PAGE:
On November 12, 1993 Hélio Gracie watched from the crowd as Royce, the youngest of his seven sons, jogged to a steel cage at the head of a long line of family members. As they passed, Hélio met his son’s eyes, his leonine gaze steeling the young man’s courage. If Hélio, had an ounce of concern he didn’t show it. The old man’s aura of confidence was the fulcrum of a giant machine that, after this night, would get much bigger.

A man who left nothing to chance, Hélio ensured that all the variables were set for his son to be victorious. Royce’s first match was against a boxer, the most vulnerable of all the fighters in the tournament.  His older brother Rickson, who had much more experience and was known by the family to be the better fighter, was in his brother’s corner.  Most in the family thought Rickson should represent the Gracies in the tournament but Hélio was a man who knew the value of spectacle.

His Jiu-Jitsu was founded on the principle that the weak can defeat the strong and what better way to prove this than fight against a larger, stronger opponent.  He wanted to prove that any man, as long as he learned the closely guarded secrets of his system, could attain invincibility.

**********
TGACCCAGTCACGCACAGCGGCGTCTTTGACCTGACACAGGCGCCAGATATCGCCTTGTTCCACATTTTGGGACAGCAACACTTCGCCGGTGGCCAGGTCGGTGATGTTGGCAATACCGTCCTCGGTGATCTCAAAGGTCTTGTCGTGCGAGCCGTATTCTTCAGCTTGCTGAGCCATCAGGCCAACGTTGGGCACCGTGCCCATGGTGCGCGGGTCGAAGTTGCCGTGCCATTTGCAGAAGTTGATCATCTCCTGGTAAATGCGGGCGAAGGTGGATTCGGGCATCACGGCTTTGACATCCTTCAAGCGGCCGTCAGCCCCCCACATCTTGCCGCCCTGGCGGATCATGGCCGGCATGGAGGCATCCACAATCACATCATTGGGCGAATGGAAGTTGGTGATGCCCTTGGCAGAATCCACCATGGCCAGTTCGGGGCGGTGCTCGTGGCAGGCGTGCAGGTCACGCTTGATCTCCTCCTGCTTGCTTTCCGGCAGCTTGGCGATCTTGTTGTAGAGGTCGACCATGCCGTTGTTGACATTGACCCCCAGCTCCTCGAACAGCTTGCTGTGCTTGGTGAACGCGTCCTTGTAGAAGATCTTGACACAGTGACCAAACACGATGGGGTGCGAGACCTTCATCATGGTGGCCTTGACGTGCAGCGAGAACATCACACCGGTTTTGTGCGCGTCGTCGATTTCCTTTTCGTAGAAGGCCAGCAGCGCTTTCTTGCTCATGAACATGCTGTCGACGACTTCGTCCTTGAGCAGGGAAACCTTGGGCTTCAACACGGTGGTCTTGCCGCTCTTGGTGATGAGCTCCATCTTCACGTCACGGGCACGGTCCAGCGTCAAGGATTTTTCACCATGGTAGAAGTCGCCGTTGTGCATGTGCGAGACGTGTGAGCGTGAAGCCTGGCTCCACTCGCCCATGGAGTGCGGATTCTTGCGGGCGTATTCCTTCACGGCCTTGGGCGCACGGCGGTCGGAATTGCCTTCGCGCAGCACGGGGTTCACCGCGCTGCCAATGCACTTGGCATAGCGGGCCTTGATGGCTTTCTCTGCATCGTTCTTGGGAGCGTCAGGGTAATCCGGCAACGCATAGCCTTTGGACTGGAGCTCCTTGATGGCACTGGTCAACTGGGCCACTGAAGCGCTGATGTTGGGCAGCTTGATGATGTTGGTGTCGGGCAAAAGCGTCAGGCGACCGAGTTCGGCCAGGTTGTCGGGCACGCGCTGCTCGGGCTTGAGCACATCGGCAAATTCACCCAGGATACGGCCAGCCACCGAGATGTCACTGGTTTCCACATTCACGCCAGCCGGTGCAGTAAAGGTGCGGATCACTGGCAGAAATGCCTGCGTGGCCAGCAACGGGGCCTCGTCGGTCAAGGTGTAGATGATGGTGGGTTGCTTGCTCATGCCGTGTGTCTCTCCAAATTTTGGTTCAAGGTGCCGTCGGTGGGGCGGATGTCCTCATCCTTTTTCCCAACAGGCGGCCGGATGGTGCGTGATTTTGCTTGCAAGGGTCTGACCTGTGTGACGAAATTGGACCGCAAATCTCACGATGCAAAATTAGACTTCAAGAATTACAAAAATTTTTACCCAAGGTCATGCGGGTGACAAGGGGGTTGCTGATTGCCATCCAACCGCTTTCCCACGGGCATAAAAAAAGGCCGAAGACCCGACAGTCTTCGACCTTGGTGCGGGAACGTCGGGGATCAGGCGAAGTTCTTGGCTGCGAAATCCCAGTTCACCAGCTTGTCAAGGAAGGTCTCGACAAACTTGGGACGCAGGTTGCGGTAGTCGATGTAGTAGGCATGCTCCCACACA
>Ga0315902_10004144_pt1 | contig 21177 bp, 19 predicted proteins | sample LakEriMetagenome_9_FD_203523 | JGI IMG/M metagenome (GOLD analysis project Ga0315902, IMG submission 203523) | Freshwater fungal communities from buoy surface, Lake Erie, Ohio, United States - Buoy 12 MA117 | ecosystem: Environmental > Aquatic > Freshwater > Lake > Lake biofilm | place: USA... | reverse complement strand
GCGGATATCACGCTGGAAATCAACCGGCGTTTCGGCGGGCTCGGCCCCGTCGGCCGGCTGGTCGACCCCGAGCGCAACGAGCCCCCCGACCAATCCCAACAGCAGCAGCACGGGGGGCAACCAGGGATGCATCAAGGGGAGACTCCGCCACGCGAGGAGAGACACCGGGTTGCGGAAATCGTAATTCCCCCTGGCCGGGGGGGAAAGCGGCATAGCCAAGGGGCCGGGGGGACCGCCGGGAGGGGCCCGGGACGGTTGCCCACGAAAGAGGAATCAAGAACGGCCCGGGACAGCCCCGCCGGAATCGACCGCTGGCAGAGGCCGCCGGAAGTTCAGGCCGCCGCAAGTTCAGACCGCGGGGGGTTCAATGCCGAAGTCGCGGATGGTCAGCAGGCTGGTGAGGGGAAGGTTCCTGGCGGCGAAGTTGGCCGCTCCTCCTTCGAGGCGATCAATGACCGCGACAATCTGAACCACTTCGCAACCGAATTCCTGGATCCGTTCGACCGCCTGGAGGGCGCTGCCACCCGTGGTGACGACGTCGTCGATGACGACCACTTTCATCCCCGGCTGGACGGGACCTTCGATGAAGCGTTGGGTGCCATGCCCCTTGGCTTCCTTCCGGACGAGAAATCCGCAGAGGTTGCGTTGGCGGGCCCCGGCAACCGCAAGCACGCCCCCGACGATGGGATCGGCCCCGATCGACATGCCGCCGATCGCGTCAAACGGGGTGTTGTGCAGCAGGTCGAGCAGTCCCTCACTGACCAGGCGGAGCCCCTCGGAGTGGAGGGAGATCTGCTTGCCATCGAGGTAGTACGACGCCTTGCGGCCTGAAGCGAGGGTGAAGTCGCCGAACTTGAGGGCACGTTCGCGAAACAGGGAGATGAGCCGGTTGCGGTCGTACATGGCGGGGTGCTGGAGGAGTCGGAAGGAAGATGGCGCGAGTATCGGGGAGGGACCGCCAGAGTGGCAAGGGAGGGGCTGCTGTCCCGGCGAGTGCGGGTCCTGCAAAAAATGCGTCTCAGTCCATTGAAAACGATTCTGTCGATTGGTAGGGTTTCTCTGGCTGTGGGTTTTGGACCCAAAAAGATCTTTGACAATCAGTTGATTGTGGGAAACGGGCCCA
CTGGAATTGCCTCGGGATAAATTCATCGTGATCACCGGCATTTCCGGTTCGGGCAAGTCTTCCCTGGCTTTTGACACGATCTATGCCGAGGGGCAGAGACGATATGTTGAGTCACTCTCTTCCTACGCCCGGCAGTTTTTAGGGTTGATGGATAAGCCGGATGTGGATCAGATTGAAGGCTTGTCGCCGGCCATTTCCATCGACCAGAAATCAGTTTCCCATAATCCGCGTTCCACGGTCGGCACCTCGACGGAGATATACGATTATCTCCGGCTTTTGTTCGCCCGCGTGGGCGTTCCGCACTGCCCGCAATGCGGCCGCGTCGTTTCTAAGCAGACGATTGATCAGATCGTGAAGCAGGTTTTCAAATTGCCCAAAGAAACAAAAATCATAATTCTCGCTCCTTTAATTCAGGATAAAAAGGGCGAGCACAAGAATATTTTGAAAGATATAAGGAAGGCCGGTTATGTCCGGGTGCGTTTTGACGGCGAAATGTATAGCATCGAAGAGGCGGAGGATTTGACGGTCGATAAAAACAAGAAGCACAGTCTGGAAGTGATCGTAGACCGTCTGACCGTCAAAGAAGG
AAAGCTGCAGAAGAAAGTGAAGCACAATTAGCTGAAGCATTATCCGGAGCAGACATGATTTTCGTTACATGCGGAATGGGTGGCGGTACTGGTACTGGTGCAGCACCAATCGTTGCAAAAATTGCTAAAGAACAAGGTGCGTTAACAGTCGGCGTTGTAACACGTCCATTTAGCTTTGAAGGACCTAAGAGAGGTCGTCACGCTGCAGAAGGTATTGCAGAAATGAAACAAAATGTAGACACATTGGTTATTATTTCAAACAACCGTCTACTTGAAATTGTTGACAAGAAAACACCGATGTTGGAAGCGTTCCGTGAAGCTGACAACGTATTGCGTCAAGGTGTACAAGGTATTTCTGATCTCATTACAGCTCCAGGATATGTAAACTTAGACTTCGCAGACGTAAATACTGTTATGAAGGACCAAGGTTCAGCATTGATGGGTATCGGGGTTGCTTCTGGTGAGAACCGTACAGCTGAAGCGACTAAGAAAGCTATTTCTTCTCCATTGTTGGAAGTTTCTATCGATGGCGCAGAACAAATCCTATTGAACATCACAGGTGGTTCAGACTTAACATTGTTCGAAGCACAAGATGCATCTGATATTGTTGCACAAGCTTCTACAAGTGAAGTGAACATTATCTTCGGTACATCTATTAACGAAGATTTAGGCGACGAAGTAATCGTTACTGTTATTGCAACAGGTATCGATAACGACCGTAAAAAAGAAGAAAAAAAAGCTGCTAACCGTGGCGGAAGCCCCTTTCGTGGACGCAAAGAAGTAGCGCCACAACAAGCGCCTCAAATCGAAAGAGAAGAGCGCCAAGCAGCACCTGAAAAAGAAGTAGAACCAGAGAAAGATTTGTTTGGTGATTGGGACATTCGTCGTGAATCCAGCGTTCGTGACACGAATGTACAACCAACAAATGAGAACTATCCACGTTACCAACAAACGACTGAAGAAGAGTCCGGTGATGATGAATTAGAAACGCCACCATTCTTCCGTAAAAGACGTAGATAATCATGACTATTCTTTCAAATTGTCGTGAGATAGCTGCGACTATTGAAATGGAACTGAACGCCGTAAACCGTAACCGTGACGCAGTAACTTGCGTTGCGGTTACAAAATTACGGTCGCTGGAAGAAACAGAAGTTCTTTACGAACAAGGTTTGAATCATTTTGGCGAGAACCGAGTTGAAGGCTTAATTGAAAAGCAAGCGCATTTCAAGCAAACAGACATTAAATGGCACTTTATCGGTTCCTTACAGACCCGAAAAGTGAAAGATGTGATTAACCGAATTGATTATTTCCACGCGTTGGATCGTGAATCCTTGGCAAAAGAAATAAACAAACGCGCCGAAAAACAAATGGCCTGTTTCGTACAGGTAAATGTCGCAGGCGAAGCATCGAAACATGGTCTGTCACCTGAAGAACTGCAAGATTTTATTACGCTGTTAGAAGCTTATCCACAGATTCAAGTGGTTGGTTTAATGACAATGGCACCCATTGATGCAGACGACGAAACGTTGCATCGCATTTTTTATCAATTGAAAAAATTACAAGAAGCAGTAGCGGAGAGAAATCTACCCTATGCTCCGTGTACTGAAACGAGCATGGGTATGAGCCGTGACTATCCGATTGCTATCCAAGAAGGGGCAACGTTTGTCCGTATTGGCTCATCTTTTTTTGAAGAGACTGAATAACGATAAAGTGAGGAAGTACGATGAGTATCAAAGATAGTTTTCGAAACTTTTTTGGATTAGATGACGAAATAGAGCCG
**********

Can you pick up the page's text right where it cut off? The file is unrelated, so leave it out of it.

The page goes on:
To prove this to the Americans, to put the focus on the art and not the individual, Helio knew it had the slight and unassuming Royce and not the fierce-looking Rickson who made the point. The referee for the match was a trusted family friend and one of Hélio’s first and greatest students, João Alberto Baretto. João was a veteran of many such cage wars and was therefore one of the few people in the world qualified to referee such a no-holds-barred match.

 The fight itself should be an afterthought, knew Helio.  If Royce made no mistakes he’d win.  The Jiu-Jitsu Hélio armed his sons with over the course of their lives is flawless. The only way for Royce to lose is if he veered from the path; if human frailty somehow polluted the mathematical perfection of Hélio’s precise system of leverage, position, and form.  To those unfamiliar with it, his Jiu-Jitsu was an endless maze, an imponderable series of puzzles, a bottomless pit, and by the night’s end it would be a revelation.

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